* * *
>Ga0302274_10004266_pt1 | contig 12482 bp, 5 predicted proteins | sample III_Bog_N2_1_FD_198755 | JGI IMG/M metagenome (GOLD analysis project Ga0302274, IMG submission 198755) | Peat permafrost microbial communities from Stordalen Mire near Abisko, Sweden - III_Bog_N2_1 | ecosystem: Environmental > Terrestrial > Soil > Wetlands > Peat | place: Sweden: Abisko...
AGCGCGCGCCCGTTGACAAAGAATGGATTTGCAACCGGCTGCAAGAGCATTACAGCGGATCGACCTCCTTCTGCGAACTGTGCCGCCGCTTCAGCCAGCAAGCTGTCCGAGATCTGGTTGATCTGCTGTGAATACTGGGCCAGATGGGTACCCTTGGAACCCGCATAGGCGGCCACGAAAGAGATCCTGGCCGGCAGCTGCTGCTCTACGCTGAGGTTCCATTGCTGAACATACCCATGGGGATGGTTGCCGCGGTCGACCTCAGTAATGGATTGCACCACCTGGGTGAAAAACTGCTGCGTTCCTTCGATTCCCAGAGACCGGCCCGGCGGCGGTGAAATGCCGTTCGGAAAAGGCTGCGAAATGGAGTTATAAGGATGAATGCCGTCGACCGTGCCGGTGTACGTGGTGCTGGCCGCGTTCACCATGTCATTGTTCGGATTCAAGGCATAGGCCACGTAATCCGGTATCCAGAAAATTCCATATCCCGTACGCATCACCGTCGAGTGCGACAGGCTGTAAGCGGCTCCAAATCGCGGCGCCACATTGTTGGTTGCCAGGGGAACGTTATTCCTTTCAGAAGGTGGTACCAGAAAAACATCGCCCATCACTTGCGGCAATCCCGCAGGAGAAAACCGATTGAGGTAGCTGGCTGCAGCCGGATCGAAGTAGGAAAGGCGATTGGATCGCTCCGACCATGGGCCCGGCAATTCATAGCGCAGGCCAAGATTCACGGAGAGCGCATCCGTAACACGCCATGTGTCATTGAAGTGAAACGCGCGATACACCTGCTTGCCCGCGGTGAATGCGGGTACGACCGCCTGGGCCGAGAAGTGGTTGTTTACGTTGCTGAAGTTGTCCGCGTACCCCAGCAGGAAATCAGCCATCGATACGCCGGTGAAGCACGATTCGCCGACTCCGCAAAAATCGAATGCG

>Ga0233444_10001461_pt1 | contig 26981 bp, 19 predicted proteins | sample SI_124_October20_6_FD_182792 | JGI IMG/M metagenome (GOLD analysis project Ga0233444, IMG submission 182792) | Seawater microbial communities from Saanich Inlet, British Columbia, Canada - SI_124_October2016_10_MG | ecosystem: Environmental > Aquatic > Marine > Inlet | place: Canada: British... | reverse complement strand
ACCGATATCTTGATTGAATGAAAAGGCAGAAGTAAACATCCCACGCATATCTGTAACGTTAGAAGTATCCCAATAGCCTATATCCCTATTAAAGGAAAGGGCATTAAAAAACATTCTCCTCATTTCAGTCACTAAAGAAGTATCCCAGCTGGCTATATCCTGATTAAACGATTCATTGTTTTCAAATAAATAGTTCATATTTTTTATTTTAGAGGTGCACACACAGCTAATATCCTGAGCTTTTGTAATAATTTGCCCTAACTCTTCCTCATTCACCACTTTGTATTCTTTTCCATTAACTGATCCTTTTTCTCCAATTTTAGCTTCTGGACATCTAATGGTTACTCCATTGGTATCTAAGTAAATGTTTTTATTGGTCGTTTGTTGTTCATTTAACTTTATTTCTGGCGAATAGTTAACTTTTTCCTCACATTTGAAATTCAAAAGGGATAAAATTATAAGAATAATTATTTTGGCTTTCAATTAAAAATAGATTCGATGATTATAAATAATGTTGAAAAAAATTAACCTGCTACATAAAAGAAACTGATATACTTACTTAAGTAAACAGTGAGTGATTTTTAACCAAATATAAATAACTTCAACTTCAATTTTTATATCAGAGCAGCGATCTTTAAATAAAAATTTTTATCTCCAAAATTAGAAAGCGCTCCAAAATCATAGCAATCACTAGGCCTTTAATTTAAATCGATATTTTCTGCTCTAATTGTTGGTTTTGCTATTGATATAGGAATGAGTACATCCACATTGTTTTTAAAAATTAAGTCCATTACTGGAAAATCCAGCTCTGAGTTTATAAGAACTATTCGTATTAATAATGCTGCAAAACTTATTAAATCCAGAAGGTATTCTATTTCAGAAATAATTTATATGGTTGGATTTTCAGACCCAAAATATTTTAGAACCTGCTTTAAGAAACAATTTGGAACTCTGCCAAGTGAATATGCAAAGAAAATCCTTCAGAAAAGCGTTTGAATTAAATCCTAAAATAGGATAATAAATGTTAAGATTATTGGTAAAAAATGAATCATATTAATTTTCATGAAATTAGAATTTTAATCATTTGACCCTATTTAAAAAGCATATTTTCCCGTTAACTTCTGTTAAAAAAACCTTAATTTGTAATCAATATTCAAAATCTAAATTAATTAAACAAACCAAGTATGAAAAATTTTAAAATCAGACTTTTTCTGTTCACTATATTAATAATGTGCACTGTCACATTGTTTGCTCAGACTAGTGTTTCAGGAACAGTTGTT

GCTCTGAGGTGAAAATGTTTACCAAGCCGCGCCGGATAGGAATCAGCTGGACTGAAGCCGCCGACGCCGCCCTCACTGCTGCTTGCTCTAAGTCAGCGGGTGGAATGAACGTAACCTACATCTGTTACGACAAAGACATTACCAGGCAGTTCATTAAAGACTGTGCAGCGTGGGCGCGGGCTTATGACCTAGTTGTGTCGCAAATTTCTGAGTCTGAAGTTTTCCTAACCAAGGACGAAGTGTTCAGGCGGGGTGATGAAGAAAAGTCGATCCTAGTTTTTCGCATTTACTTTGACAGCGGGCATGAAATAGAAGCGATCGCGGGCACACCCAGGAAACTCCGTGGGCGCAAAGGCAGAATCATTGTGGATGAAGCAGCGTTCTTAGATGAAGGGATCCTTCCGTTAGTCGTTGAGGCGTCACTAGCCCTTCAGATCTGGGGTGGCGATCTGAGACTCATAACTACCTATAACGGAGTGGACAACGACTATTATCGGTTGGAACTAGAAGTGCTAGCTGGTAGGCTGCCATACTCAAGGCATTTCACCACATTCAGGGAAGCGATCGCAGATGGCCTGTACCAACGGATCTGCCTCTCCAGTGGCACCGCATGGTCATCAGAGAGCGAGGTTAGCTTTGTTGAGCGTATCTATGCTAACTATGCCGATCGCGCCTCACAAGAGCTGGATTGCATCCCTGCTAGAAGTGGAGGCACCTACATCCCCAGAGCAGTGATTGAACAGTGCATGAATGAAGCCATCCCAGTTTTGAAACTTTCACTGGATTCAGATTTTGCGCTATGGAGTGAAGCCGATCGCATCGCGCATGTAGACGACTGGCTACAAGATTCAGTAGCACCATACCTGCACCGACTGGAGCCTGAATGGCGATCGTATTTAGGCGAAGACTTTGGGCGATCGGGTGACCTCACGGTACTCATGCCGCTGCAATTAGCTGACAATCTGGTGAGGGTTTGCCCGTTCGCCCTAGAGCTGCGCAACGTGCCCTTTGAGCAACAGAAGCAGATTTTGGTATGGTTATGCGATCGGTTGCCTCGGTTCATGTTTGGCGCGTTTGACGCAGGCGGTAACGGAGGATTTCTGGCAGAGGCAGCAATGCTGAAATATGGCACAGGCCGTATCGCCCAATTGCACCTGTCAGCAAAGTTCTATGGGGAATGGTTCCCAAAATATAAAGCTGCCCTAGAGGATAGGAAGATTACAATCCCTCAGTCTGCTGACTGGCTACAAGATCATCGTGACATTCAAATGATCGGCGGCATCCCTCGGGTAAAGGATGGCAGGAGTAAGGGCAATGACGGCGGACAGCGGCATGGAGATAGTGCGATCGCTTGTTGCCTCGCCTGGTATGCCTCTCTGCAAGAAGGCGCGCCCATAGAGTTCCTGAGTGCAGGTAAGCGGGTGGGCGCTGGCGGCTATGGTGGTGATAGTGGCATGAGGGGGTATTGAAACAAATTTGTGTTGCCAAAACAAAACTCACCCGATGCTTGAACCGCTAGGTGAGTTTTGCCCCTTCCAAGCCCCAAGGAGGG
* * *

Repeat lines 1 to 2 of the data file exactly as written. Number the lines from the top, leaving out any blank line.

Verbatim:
>Ga0302274_10004266_pt1 | contig 12482 bp, 5 predicted proteins | sample III_Bog_N2_1_FD_198755 | JGI IMG/M metagenome (GOLD analysis project Ga0302274, IMG submission 198755) | Peat permafrost microbial communities from Stordalen Mire near Abisko, Sweden - III_Bog_N2_1 | ecosystem: Environmental > Terrestrial > Soil > Wetlands > Peat | place: Sweden: Abisko...
AGCGCGCGCCCGTTGACAAAGAATGGATTTGCAACCGGCTGCAAGAGCATTACAGCGGATCGACCTCCTTCTGCGAACTGTGCCGCCGCTTCAGCCAGCAAGCTGTCCGAGATCTGGTTGATCTGCTGTGAATACTGGGCCAGATGGGTACCCTTGGAACCCGCATAGGCGGCCACGAAAGAGATCCTGGCCGGCAGCTGCTGCTCTACGCTGAGGTTCCATTGCTGAACATACCCATGGGGATGGTTGCCGCGGTCGACCTCAGTAATGGATTGCACCACCTGGGTGAAAAACTGCTGCGTTCCTTCGATTCCCAGAGACCGGCCCGGCGGCGGTGAAATGCCGTTCGGAAAAGGCTGCGAAATGGAGTTATAAGGATGAATGCCGTCGACCGTGCCGGTGTACGTGGTGCTGGCCGCGTTCACCATGTCATTGTTCGGATTCAAGGCATAGGCCACGTAATCCGGTATCCAGAAAATTCCATATCCCGTACGCATCACCGTCGAGTGCGACAGGCTGTAAGCGGCTCCAAATCGCGGCGCCACATTGTTGGTTGCCAGGGGAACGTTATTCCTTTCAGAAGGTGGTACCAGAAAAACATCGCCCATCACTTGCGGCAATCCCGCAGGAGAAAACCGATTGAGGTAGCTGGCTGCAGCCGGATCGAAGTAGGAAAGGCGATTGGATCGCTCCGACCATGGGCCCGGCAATTCATAGCGCAGGCCAAGATTCACGGAGAGCGCATCCGTAACACGCCATGTGTCATTGAAGTGAAACGCGCGATACACCTGCTTGCCCGCGGTGAATGCGGGTACGACCGCCTGGGCCGAGAAGTGGTTGTTTACGTTGCTGAAGTTGTCCGCGTACCCCAGCAGGAAATCAGCCATCGATACGCCGGTGAAGCACGATTCGCCGACTCCGCAAAAATCGAATGCG